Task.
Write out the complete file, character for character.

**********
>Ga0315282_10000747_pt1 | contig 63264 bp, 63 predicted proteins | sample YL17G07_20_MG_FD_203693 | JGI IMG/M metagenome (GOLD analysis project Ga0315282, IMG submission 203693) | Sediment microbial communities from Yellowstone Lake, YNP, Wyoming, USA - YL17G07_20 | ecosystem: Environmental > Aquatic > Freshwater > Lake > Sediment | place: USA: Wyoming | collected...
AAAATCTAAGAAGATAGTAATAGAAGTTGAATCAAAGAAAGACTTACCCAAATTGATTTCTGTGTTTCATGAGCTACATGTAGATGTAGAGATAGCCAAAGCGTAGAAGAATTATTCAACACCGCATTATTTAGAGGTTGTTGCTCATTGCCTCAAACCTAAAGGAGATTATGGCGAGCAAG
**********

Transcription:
>Ga0315282_10000747_pt1 | contig 63264 bp, 63 predicted proteins | sample YL17G07_20_MG_FD_203693 | JGI IMG/M metagenome (GOLD analysis project Ga0315282, IMG submission 203693) | Sediment microbial communities from Yellowstone Lake, YNP, Wyoming, USA - YL17G07_20 | ecosystem: Environmental > Aquatic > Freshwater > Lake > Sediment | place: USA: Wyoming | collected...
AAAATCTAAGAAGATAGTAATAGAAGTTGAATCAAAGAAAGACTTACCCAAATTGATTTCTGTGTTTCATGAGCTACATGTAGATGTAGAGATAGCCAAAGCGTAGAAGAATTATTCAACACCGCATTATTTAGAGGTTGTTGCTCATTGCCTCAAACCTAAAGGAGATTATGGCGAGCAAG